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  • Role: Global Talent Coordinator
  • University: Keele
  • Degree: BA Business & Criminology

Ruth Stone

What do DHL do?

DHL uses its expertise in international express, air and ocean freight, road and rail transportation, contract logistics and international mail services to add value for their customers. As part of Deutsche Post DHL, we have a global network composed of more than 220 countries and territories and 470,000 employees. This means we can offer customer service, quality and local knowledge to satisfy our customers supply chain requirements.

How did you get your job at DHL?

I joined DHL via the Graduate Program a few years ago. The application process involved taking part in an assessment centre day, comprising of group activities and interviews. Since finishing the graduate program I have had various roles including: Shift Manager on site, Learning and Development Manager, Northern Europe Business Improvement Manager and I’m currently Global Talent Coordinator. Each role has been very varied and provided me with a range of knowledge that I would not have got working in one specific function.

What do you enjoy most about your job?

I love the challenges and breadth of work available at DHL. There is the opportunity to work with lots of different people, understand different roles and really appreciate what role you are suited to. The most enjoyable aspect of my current role is working with a wide range of individuals and being able to impact other people’s lives.

What was the interview process like?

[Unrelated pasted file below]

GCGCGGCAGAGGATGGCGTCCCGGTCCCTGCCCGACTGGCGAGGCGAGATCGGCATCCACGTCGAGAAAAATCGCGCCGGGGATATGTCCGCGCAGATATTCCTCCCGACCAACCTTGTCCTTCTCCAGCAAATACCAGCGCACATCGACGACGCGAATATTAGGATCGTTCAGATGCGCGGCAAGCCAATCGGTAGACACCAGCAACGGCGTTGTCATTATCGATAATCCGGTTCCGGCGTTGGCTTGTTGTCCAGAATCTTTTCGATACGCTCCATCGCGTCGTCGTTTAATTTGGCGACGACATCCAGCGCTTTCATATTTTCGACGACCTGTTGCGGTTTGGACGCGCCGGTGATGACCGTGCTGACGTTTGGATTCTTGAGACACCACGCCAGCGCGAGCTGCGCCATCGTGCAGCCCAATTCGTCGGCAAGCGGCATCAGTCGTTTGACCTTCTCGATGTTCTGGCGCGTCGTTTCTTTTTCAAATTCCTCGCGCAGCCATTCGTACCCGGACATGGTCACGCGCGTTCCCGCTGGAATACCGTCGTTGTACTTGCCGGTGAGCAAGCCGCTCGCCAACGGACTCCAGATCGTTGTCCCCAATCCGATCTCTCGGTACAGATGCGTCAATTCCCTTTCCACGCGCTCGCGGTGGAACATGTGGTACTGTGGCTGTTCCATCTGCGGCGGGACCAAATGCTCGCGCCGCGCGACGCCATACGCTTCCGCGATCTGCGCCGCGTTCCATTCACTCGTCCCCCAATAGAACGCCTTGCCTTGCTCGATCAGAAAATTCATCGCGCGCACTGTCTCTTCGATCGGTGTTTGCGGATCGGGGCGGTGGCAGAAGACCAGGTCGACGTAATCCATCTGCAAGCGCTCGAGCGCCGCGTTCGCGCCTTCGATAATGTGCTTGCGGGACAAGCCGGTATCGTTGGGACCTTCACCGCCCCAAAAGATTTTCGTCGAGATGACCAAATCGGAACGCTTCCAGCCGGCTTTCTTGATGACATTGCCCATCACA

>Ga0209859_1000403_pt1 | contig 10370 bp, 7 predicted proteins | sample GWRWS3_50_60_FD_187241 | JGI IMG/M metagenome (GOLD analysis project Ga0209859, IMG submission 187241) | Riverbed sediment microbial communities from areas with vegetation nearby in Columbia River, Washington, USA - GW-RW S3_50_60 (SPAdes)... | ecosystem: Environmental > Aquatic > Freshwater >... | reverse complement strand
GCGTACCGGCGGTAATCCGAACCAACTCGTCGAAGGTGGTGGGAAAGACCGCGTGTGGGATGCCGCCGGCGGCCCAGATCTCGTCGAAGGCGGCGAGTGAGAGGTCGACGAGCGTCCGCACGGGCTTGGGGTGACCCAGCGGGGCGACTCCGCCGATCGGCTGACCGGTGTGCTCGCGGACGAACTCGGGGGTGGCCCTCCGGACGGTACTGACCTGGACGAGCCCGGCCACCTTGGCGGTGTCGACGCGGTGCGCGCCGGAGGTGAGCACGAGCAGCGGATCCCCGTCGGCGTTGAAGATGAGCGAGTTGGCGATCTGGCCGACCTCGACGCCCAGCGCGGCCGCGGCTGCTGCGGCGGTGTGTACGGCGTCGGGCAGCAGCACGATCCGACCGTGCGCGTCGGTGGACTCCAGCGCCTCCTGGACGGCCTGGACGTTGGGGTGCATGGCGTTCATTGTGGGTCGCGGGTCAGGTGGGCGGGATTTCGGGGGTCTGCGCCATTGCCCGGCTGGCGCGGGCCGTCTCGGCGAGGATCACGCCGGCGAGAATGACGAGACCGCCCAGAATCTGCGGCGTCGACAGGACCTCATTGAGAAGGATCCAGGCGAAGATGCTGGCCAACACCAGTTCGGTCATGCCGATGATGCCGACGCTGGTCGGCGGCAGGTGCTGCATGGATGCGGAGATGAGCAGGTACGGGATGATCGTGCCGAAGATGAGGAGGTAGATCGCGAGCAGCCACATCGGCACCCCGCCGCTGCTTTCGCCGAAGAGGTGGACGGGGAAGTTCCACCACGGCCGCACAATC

The interview process has changed since I completed it. At the time we were interviewed in front of a camera where there was an expectation to look deep into the camera and tell them ‘why you are the best person for the job’. As this was my first interview it felt quite daunting and I can honestly say I have not encountered anything like it since!

Any advise for the interview process?

You will be pleased to hear the interview process is now very different. I would give candidates the following advice though:

  • Be honest and show the real you – Many candidates try to be something they are not and be what they expect the assessors to want. If you do this it will show and will not impress them.
  • Breathe – This may be obvious but it will really help settle your nerves if you are able to breathe slowly and calmly. It will also provide you with thinking time between questions.
  • Voice your opinions – During group exercises voice your opinions, actively listen to others and make comments.

What challenges have you come across and how did you overcome these?

I think one of the biggest challenges was moving from university into a big organisation. The demands are very different; there are no exams, this may be a good thing, but it is harder to gauge how well you are doing. I made sure I got regular feedback from both managers and colleagues, reflected on it and made the necessary changes to ensure I progressed in my training.

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